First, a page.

Blind Spot: How exceeding expectations may not be all it's cracked up to be
Just when you think you get it, something happens that changes everything. I’m no stranger to a little home improvement and moving into a new house a couple of months ago has spurred more than a few impulsive purchases, as my dwindling funds will testify. So how does a late night, Malbec-fueled decision to buy a bunch of wooden blinds online, cause me some anxiety about the process of developing great brands – a process that I and my colleagues have spent years exploring?
Well I guess it starts with the online purchase of 6 new, white wooden blinds for various rooms in my abode. I’d dismissed, on the basis of cost, having a local firm come by and give me the works and a bill to match. And hacking down Ikea blinds to fit non-standard Victorian windows was something that I’d done once too many times before. So after a tip off from a web-savvy colleague, and a fistful of measurements, I immersed myself into the world of ‘me too’ online blind manufacturers. I can’t tell you why I opted for one over the other but choice and price were clearly part of the story. That was Sunday evening, Tuesday morning they arrived. Tuesday night they were up. How can that be possible? And they looked great. And they fit. And it was easy. And I told everyone. It’s a brand man’s dream.
But is it?
Re-trace my steps and what do we have. A firm that can deliver good products in almost near-impossible times. A process that in itself is reliant on stripping away any perception of craft or tailoring or expertise and whilst the products are really good, where do they go with me? My next order arrived in the afternoon, not in the morning like before and do you know, I was actually a little disappointed. The ‘d’ word so early on into a beautifully promising relationship. And there in is the problem. Moredirectthanadirectthingblindsdotcom might have a proposition that is about expedient delivery, but in the fickle world of internet shopping, is that enough? After all, my decision to choose them had little to do with anything and even now I have to pump in at least three attempts into Google before I find them again. Shopping by Brownian Motion.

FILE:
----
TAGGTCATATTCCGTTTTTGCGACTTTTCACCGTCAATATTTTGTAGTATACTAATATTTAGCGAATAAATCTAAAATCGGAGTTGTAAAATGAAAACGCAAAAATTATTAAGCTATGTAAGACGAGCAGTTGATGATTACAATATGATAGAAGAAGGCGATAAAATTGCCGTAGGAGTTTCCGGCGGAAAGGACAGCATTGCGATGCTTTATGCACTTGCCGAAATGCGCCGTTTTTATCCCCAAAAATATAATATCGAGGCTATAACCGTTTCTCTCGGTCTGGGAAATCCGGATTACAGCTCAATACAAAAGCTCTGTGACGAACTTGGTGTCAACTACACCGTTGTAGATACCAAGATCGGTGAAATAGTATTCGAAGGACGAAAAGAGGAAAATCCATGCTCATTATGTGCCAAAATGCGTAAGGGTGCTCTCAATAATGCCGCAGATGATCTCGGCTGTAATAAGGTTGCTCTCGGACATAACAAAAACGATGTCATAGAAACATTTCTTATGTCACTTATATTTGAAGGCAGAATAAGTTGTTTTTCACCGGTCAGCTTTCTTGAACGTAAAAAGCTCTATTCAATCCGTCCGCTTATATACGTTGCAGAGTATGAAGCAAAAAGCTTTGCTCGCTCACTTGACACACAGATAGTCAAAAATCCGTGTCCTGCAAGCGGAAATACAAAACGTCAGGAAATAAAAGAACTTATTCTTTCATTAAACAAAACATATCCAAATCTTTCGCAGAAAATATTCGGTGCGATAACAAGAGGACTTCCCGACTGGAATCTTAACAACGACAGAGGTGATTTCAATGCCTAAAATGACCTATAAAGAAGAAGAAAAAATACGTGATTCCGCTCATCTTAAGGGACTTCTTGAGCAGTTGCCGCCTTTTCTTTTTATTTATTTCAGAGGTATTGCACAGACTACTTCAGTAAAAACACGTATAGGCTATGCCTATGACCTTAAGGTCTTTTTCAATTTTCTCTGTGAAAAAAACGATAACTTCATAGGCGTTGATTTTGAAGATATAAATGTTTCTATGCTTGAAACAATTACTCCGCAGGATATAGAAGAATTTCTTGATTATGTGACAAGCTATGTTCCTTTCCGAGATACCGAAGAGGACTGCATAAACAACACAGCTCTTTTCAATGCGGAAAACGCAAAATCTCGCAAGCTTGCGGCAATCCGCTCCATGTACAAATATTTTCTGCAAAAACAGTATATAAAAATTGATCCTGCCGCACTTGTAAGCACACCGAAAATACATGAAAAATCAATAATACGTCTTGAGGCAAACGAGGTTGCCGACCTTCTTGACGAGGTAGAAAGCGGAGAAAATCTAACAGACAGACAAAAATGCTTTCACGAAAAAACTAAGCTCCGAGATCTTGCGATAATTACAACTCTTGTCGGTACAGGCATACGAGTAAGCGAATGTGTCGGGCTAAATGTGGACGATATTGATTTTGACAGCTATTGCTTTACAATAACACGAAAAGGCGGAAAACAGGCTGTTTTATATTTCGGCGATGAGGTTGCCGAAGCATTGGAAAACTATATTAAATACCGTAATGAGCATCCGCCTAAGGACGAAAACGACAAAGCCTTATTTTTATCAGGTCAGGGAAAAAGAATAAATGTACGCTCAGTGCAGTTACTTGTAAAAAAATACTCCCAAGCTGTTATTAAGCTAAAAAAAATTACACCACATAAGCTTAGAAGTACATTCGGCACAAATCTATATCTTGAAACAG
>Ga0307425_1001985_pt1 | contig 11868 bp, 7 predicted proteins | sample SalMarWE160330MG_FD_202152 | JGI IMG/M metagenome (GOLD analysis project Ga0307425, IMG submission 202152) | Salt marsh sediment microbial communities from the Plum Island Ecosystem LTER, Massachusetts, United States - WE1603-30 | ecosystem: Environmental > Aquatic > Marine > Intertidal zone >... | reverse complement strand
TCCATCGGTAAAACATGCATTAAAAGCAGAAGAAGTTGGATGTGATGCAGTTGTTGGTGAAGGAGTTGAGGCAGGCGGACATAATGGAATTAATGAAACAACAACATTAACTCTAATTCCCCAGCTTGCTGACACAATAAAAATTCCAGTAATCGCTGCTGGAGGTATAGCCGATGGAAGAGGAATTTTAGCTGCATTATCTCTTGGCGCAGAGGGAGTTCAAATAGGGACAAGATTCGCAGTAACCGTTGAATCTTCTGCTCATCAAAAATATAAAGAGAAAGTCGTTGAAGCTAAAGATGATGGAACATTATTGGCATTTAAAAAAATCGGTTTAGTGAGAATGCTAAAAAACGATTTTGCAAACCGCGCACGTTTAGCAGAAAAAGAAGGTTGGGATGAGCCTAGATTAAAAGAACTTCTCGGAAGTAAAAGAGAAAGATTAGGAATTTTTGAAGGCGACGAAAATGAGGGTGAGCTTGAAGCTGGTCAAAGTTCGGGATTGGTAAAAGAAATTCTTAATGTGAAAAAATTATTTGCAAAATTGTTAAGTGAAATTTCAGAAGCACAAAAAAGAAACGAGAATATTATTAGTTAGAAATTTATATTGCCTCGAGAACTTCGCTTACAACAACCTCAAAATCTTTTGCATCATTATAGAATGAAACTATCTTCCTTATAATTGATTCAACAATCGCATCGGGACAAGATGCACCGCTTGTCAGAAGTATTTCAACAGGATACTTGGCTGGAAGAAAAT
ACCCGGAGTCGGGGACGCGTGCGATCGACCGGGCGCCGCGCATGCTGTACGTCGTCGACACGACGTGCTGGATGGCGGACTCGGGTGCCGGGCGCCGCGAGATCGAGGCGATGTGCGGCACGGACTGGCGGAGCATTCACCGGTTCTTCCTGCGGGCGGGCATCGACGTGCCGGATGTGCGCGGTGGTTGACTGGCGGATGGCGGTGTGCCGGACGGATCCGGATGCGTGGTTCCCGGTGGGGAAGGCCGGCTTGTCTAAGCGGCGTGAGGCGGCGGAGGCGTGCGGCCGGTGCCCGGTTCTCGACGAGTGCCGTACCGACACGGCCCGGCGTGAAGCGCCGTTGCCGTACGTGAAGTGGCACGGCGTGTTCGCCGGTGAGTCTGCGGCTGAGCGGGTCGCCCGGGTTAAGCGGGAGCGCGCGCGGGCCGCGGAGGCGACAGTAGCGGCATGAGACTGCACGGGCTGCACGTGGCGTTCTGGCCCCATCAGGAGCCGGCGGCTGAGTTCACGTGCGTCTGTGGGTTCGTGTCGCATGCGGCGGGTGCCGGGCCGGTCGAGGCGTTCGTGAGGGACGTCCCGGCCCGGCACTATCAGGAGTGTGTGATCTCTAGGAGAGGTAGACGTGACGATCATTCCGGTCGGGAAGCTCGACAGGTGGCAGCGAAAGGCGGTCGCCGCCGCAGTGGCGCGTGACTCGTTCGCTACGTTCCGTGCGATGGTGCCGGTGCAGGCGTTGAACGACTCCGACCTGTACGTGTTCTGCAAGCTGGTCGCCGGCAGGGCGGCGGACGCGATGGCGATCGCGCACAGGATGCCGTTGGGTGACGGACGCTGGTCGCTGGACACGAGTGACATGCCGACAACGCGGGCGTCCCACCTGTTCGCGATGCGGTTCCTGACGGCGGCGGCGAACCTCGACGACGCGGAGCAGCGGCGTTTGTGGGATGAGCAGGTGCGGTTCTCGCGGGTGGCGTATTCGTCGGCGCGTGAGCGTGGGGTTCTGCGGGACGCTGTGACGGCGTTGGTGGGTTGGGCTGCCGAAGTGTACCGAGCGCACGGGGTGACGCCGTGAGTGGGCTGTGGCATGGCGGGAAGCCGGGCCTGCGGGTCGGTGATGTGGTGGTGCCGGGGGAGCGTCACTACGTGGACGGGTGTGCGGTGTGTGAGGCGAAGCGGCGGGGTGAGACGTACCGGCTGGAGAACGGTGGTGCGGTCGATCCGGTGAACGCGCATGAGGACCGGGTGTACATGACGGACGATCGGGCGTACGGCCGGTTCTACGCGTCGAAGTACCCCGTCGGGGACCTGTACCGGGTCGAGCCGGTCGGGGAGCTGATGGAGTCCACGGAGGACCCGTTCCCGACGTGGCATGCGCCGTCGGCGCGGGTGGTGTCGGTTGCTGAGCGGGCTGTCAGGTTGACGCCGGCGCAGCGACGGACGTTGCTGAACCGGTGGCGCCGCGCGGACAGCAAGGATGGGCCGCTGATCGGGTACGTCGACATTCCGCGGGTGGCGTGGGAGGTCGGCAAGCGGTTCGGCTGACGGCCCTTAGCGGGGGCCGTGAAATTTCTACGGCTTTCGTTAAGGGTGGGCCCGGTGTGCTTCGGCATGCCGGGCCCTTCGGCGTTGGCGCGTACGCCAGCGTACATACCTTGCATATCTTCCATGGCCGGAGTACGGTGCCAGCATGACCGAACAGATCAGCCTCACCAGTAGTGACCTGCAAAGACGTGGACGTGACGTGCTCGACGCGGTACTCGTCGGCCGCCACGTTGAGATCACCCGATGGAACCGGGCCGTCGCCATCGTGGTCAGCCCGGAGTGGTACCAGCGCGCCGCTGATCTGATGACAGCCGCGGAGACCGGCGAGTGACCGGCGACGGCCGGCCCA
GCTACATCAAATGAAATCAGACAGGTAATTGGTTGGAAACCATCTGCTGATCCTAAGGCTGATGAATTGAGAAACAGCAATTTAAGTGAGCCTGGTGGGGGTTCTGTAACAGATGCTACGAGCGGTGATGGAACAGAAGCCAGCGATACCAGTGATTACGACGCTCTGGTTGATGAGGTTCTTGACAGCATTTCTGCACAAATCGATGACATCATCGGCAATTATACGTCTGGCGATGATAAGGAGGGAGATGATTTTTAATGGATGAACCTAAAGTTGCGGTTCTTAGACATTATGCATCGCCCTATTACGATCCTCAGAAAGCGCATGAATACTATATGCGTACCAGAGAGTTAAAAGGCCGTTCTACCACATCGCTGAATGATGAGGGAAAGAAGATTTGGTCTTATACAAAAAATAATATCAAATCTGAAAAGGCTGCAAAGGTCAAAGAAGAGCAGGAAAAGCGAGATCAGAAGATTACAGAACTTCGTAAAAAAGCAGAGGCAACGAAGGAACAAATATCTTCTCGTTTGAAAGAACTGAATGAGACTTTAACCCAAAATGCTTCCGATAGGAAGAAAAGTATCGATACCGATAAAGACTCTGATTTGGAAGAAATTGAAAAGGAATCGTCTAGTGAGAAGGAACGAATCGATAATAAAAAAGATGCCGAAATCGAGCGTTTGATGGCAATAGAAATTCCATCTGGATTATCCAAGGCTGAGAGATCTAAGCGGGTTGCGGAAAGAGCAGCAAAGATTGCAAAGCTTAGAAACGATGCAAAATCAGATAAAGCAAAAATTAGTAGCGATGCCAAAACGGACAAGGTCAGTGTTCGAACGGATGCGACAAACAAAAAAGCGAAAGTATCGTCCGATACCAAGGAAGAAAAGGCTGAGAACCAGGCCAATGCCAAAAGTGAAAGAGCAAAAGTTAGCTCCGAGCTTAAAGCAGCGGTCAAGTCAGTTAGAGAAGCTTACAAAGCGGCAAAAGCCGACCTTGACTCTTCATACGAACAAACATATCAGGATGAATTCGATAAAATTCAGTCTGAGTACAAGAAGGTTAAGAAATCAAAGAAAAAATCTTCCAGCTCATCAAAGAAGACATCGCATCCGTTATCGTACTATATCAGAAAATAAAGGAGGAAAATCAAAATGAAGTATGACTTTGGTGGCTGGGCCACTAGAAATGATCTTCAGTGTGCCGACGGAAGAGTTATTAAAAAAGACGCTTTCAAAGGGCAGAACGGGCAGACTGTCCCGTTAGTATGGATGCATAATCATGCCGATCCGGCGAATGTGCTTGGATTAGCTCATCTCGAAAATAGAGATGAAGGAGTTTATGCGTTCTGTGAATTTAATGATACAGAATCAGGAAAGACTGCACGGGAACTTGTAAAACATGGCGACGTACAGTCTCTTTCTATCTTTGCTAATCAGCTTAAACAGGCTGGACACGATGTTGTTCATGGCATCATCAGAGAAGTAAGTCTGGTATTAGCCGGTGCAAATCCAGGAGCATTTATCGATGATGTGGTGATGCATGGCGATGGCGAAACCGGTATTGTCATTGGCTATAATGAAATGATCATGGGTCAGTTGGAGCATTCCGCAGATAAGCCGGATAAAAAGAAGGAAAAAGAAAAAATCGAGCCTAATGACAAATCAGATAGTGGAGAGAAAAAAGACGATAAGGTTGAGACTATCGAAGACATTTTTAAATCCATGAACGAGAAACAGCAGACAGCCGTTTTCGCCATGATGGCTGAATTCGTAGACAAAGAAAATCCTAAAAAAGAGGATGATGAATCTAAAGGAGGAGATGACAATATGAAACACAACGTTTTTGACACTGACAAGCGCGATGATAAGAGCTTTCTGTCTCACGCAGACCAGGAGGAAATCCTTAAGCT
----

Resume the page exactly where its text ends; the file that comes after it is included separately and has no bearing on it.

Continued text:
But in the meantime, I and my clients and my clients’ clients continue to believe in the myth that crafted and uniquely produced ideas and products or services can be delivered in inconceivable periods of time and by processes and not by experts. That’s not good for a brand man. And not good for brands. Where does my blind maker go from here? Will he be utilising the same absurd notion of drone delivery that Amazon have been touting as the behemoth's logistics vision of the future? 36 minute delivery down from 36 hours? Maybe. And if that works, good luck trying to stand out from all of the other blindsinsixtyminutesdotcom looky-likey sites.